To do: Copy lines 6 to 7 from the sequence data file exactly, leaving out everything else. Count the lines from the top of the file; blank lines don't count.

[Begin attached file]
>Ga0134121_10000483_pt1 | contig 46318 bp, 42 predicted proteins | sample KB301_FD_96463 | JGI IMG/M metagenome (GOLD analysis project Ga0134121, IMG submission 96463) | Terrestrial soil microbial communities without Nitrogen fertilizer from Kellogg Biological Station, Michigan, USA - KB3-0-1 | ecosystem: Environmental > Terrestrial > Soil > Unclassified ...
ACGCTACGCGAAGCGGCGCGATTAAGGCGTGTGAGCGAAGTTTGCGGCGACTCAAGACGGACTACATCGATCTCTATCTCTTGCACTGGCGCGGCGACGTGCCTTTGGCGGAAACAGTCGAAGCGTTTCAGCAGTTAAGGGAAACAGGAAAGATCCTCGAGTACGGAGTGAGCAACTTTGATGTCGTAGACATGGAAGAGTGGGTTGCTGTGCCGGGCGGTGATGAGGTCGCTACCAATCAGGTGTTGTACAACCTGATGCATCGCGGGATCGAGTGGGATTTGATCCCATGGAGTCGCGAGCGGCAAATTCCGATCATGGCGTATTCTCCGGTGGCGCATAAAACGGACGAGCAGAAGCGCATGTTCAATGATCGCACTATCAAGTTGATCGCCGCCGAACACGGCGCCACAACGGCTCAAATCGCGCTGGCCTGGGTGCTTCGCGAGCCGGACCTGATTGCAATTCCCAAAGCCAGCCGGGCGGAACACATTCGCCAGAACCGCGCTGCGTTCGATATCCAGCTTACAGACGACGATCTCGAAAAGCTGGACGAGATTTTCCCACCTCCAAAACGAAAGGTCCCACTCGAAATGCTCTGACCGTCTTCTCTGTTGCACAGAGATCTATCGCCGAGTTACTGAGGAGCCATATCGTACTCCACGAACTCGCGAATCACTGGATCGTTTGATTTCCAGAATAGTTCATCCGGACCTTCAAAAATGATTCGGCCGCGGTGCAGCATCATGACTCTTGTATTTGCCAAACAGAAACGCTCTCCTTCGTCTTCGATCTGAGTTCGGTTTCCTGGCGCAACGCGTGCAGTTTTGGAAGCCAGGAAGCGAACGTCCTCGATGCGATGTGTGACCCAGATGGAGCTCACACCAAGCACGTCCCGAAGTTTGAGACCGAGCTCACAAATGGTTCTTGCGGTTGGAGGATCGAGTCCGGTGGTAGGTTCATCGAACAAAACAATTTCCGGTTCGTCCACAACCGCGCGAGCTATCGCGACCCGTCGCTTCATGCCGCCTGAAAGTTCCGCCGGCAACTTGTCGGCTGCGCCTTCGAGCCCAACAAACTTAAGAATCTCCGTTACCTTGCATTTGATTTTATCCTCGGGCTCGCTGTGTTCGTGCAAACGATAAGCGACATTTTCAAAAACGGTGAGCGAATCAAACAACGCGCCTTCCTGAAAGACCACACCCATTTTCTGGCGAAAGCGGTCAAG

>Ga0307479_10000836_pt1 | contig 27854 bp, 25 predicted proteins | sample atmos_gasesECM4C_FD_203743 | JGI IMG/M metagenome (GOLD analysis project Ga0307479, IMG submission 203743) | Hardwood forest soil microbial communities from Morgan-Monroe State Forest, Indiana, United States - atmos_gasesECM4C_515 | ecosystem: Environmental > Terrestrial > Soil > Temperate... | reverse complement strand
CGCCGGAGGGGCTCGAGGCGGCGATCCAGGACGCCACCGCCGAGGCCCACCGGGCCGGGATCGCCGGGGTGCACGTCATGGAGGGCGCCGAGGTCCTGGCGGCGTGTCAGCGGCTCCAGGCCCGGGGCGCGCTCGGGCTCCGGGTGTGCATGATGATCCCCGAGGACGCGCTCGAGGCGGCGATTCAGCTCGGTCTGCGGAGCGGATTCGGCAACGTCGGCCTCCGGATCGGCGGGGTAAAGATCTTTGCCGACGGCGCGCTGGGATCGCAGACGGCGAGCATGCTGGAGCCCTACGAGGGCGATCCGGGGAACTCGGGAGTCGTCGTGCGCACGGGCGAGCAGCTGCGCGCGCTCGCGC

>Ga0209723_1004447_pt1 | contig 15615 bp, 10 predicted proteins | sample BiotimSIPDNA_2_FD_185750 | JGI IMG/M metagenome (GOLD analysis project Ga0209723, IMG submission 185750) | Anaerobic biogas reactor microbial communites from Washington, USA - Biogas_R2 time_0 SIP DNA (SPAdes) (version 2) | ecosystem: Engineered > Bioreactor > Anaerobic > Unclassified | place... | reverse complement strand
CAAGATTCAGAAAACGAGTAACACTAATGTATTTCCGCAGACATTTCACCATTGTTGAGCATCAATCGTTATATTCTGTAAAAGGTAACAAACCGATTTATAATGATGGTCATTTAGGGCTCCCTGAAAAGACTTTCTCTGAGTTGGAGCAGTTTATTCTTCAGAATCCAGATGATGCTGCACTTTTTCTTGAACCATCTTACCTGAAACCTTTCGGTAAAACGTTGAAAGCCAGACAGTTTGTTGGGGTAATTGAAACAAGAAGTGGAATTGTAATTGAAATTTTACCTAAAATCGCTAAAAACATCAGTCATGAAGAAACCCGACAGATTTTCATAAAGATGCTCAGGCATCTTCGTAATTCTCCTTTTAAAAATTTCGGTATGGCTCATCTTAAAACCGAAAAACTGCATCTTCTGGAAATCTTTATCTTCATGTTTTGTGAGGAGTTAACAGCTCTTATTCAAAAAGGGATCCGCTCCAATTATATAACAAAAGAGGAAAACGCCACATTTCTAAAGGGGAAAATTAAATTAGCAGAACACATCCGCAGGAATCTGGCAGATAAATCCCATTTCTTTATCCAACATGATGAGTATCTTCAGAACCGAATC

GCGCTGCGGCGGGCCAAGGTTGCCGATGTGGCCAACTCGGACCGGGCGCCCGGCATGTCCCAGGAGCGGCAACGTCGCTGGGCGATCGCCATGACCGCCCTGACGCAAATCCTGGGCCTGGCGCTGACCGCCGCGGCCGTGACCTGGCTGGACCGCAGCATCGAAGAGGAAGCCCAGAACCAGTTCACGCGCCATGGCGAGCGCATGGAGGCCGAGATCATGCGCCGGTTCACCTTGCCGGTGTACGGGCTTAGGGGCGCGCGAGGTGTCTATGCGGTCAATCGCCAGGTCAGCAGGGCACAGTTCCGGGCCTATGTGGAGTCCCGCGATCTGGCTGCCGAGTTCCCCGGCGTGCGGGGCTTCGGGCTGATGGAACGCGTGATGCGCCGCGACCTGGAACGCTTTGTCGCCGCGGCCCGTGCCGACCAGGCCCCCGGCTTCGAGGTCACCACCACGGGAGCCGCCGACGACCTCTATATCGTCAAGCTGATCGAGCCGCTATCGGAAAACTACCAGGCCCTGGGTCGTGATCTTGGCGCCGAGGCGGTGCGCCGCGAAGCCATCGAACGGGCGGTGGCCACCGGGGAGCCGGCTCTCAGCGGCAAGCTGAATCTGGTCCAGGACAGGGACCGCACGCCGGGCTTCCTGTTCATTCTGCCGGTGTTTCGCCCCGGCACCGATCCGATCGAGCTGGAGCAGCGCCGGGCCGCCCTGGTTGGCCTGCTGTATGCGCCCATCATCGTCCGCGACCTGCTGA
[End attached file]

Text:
CAAGATTCAGAAAACGAGTAACACTAATGTATTTCCGCAGACATTTCACCATTGTTGAGCATCAATCGTTATATTCTGTAAAAGGTAACAAACCGATTTATAATGATGGTCATTTAGGGCTCCCTGAAAAGACTTTCTCTGAGTTGGAGCAGTTTATTCTTCAGAATCCAGATGATGCTGCACTTTTTCTTGAACCATCTTACCTGAAACCTTTCGGTAAAACGTTGAAAGCCAGACAGTTTGTTGGGGTAATTGAAACAAGAAGTGGAATTGTAATTGAAATTTTACCTAAAATCGCTAAAAACATCAGTCATGAAGAAACCCGACAGATTTTCATAAAGATGCTCAGGCATCTTCGTAATTCTCCTTTTAAAAATTTCGGTATGGCTCATCTTAAAACCGAAAAACTGCATCTTCTGGAAATCTTTATCTTCATGTTTTGTGAGGAGTTAACAGCTCTTATTCAAAAAGGGATCCGCTCCAATTATATAACAAAAGAGGAAAACGCCACATTTCTAAAGGGGAAAATTAAATTAGCAGAACACATCCGCAGGAATCTGGCAGATAAATCCCATTTCTTTATCCAACATGATGAGTATCTTCAGAACCGAATC

GCGCTGCGGCGGGCCAAGGTTGCCGATGTGGCCAACTCGGACCGGGCGCCCGGCATGTCCCAGGAGCGGCAACGTCGCTGGGCGATCGCCATGACCGCCCTGACGCAAATCCTGGGCCTGGCGCTGACCGCCGCGGCCGTGACCTGGCTGGACCGCAGCATCGAAGAGGAAGCCCAGAACCAGTTCACGCGCCATGGCGAGCGCATGGAGGCCGAGATCATGCGCCGGTTCACCTTGCCGGTGTACGGGCTTAGGGGCGCGCGAGGTGTCTATGCGGTCAATCGCCAGGTCAGCAGGGCACAGTTCCGGGCCTATGTGGAGTCCCGCGATCTGGCTGCCGAGTTCCCCGGCGTGCGGGGCTTCGGGCTGATGGAACGCGTGATGCGCCGCGACCTGGAACGCTTTGTCGCCGCGGCCCGTGCCGACCAGGCCCCCGGCTTCGAGGTCACCACCACGGGAGCCGCCGACGACCTCTATATCGTCAAGCTGATCGAGCCGCTATCGGAAAACTACCAGGCCCTGGGTCGTGATCTTGGCGCCGAGGCGGTGCGCCGCGAAGCCATCGAACGGGCGGTGGCCACCGGGGAGCCGGCTCTCAGCGGCAAGCTGAATCTGGTCCAGGACAGGGACCGCACGCCGGGCTTCCTGTTCATTCTGCCGGTGTTTCGCCCCGGCACCGATCCGATCGAGCTGGAGCAGCGCCGGGCCGCCCTGGTTGGCCTGCTGTATGCGCCCATCATCGTCCGCGACCTGCTGA